Moves to establish open access for published, peer reviewed research papers have been re-invigorated in 2002. Open access means that all users can access the papers free of charge, any time, anywhere. Worldwide attention has been focussed on open access by the Budapest Open Access Initiative . Open access "will help scholars find what is relevant to their research, what is worthy, and what is new".
Momentum has been growing because new services demonstrate that open access works: software that allows authors and their institutions to deposit and manage their peer reviewed journal papers in archives; services that allow others to find and access these papers through citation-ranked search, improving the visibility and impact of authors.
These services are the legacy of the Open Citation Project (http://opcit.eprints.org/): GNU EPrints archive-creating software (http://software.eprints.org/), and Citebase (http://citebase.eprints.org/), “Google for the refereed literature”.
In the UK there are signs the next Research Assessment Exercise, which has major implications for funding, will use citation analysis, a means of measuring the impact of published research. [2, 3] There is likely to be a direct correlation between open access and increased impact,  and the outcomes of research assessment exercises.  Citebase will expose this correlation.
Open access works because the costs of electronic storage and maintenance are lower than for print publishing, and can be borne in new ways, in particular by institutions who share with their researchers the benefits of greater visibility and impact. Institutional archives are the way forward for many researchers who do not enjoy the benefits of their colleagues in fields already served by large disciplinary open archives such as arXiv. 
Institutional archives can, like disciplinary archives, support unified, global coverage of fields because they are based on the Open Archives Initiative (OAI), which has been remarkably successful in motivating an - as the name would imply - open approach to advertising the availability of objects and documents in digital libraries. If digital libraries store records in a form that complies with an OAI metadata format, then independent services — search and indexing services like Citebase — can collect this data using a protocol defined by the OAI.
Now institutions can extend their digital libraries with archives of research papers that comply with the OAI protocol and metadata simply by using open source GNU EPrints software, which is designed specifically for open access. It works: 60 leading institutions worldwide have adopted GNU EPrints, and some have written about their experiences with EPrints. [7, 8, 9]
What these institutions most need to do next is attract authors to these archives. The incentive for authors is exemplified by Citebase, which currently indexes over 200,000 papers in OAI-compliant archives in physics, maths, computer science and biomedical science, but mostly it covers physics. That is simply the current implementation. The principle of citation-based navigation and ranking of papers in OAI-compliant open access archives has been proved  and can be expanded to other OAI archives. For authors and institutional archives, indexing, impact measurement and discovery come free with services such as Citebase.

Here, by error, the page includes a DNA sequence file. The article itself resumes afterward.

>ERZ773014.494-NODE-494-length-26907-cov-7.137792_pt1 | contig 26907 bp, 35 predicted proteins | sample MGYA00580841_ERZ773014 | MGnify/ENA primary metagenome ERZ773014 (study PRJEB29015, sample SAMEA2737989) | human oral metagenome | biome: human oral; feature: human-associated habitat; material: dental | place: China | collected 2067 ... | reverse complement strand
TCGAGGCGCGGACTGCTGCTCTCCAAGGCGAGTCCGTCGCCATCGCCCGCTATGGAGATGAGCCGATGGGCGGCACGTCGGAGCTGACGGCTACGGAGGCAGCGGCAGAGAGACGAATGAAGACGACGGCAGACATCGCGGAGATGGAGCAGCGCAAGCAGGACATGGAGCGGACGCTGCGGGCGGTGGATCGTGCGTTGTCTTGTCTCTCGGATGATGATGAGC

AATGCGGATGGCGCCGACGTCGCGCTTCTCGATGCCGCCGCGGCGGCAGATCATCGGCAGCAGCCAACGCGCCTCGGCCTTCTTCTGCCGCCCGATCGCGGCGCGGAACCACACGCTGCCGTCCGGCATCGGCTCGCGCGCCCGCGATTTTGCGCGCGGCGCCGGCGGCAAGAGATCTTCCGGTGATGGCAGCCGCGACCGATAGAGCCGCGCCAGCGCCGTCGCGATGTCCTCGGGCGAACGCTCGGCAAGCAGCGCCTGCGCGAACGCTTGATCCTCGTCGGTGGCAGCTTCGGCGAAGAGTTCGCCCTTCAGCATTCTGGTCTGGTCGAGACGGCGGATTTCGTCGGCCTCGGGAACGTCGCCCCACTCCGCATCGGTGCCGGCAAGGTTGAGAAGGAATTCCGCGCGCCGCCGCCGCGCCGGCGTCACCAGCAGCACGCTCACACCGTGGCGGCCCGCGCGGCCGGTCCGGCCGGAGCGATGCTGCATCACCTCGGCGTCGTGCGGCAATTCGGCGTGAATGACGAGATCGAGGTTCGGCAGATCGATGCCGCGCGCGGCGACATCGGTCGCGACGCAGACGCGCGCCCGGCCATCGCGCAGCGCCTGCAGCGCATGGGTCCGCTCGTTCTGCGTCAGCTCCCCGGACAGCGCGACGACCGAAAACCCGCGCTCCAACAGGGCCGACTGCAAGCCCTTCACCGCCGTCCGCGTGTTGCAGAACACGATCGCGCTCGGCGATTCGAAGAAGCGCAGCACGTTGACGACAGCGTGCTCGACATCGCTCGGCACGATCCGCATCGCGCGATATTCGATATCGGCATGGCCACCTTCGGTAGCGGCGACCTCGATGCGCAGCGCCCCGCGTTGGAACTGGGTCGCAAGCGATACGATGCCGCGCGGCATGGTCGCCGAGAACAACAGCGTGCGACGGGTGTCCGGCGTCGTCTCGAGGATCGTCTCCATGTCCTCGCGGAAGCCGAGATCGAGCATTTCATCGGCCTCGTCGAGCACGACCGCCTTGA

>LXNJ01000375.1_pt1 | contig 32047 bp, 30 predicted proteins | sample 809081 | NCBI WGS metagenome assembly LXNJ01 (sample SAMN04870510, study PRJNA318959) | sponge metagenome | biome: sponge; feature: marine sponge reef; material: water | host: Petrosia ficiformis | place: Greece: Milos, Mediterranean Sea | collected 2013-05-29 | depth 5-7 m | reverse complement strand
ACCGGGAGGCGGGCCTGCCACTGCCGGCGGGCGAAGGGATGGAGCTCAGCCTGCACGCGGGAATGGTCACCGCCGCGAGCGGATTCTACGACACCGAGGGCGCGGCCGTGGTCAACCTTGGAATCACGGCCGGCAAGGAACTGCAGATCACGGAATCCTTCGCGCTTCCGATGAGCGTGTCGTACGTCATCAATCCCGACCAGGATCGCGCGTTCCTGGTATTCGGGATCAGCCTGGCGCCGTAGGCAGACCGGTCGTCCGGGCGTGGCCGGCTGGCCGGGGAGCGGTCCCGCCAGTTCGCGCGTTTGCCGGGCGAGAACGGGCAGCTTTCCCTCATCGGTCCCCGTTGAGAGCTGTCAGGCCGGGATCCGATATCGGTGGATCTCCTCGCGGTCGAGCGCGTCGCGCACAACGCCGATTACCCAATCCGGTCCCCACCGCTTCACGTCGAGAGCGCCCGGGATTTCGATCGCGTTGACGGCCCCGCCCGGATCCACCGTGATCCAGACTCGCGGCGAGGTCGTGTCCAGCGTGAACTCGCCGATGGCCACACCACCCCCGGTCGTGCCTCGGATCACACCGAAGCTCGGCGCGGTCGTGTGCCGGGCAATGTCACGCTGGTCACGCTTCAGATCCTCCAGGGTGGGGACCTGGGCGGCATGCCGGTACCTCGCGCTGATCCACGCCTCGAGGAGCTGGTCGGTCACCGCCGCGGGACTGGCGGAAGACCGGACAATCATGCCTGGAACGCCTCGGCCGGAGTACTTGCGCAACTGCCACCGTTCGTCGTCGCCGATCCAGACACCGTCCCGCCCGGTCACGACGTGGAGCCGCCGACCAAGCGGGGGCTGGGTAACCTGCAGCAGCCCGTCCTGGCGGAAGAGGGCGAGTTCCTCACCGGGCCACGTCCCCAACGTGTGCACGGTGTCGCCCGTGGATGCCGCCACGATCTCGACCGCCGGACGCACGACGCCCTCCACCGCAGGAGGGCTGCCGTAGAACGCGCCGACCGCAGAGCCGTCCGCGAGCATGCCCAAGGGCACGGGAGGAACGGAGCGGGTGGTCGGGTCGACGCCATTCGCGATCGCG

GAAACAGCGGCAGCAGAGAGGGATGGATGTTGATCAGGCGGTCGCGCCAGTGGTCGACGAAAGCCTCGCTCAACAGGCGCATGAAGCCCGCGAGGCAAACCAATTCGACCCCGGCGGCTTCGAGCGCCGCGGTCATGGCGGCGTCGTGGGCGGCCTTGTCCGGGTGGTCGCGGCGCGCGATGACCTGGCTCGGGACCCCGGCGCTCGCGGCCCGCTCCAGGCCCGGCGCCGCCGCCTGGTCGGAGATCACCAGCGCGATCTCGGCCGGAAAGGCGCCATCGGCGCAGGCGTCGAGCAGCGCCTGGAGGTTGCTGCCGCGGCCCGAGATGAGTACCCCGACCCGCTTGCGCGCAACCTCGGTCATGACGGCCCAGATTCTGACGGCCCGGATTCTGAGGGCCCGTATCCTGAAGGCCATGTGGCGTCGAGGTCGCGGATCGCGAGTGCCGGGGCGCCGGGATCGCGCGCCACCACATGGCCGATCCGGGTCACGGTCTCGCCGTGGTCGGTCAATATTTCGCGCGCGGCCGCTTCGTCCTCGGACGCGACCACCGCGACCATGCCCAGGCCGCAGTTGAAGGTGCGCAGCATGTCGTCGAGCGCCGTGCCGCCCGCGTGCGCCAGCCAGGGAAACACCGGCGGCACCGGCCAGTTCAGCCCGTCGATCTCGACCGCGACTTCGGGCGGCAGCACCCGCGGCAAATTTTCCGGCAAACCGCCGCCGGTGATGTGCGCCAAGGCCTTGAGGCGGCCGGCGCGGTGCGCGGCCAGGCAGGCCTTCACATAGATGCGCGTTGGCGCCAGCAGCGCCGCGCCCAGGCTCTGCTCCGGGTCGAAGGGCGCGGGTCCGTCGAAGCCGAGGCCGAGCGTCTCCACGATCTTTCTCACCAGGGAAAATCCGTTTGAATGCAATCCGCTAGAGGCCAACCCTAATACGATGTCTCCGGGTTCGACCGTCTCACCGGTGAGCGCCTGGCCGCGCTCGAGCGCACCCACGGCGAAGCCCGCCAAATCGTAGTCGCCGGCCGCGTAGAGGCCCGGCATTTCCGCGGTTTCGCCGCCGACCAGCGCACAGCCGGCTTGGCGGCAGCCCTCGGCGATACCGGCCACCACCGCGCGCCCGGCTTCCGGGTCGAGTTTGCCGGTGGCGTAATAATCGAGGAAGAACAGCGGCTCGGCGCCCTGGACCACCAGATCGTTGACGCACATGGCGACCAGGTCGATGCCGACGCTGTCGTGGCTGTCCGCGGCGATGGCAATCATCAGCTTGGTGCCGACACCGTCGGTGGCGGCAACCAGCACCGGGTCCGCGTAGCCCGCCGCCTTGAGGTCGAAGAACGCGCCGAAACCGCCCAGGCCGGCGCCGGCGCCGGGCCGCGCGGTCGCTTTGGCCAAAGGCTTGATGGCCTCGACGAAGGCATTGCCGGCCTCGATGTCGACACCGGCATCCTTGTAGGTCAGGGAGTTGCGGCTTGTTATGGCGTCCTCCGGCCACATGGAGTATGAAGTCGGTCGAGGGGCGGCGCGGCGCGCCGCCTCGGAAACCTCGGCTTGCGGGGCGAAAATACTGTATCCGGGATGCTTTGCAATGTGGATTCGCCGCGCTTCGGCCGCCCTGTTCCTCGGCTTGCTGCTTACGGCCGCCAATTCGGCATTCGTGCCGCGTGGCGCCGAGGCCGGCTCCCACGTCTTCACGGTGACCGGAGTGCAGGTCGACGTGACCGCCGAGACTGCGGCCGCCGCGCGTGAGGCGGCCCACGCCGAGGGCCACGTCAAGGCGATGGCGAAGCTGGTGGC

The JISC Focus on Access to Institutional Resources (FAIR) programme, which is just underway (http://www.jisc.ac.uk/index.cfm?name=programme_fair), includes several projects that will use EPrints and Citebase. Innovations from the Open Citation Project will in this way continue to inform and motivate new and improved tools and services that demonstrate open access archives as a widely applicable and powerful mode of dissemination for all scholarly journal papers.
 Jaffe, S., Citing UK Science Quality: The next
Research Assessment Exercise will probably include citation analysis, The
Scientist, Vol. 16, No. 22, Nov. 11, 2002
 Mandy Garbner, RAE review: Tired, hard-up RAE seeks saviour with light touch, Times Higher Education Supplement, Dec. 6, 2002
 Steve Lawrence, Free Online Availability Substantially
Increases a Paper's Impact, Nature Web Debate on e-access, May 2001
 Harnad, S., Why I think research access, impact
and assessment are linked, Times Higher Education Supplement, 18th
Longer version: http://www.cogsci.soton.ac.uk/~harnad/Tp/thes1.html
 Young, J. R., Superarchives' Could Hold All Scholarly Output, Chronicle of Higher Education, 5th July 2002 http://chronicle.com/free/v48/i43/43a02901.htm
 Nixon, W., The evolution of an institutional e-prints archive at the University of Glasgow, Ariadne, July 2002 http://www.ariadne.ac.uk/issue32/eprint-archives/
 Pinfield, S., et al., Setting up an institutional
e-print archive, Ariadne, April 2002
 Sponsler, E. and Van de Velde, E. F., Eprints.org Software: A Review, SPARC E-News, Aug.-Sept. 2001 http://www.arl.org/sparc/core/index.asp?page=g20#6
 Hitchcock, S., et al., Evaluating Citebase, an open access Web-based citation-ranked search and impact discovery service, November 2002 http://opcit.eprints.org/evaluation/Citebase-evaluation/evaluation-report.html
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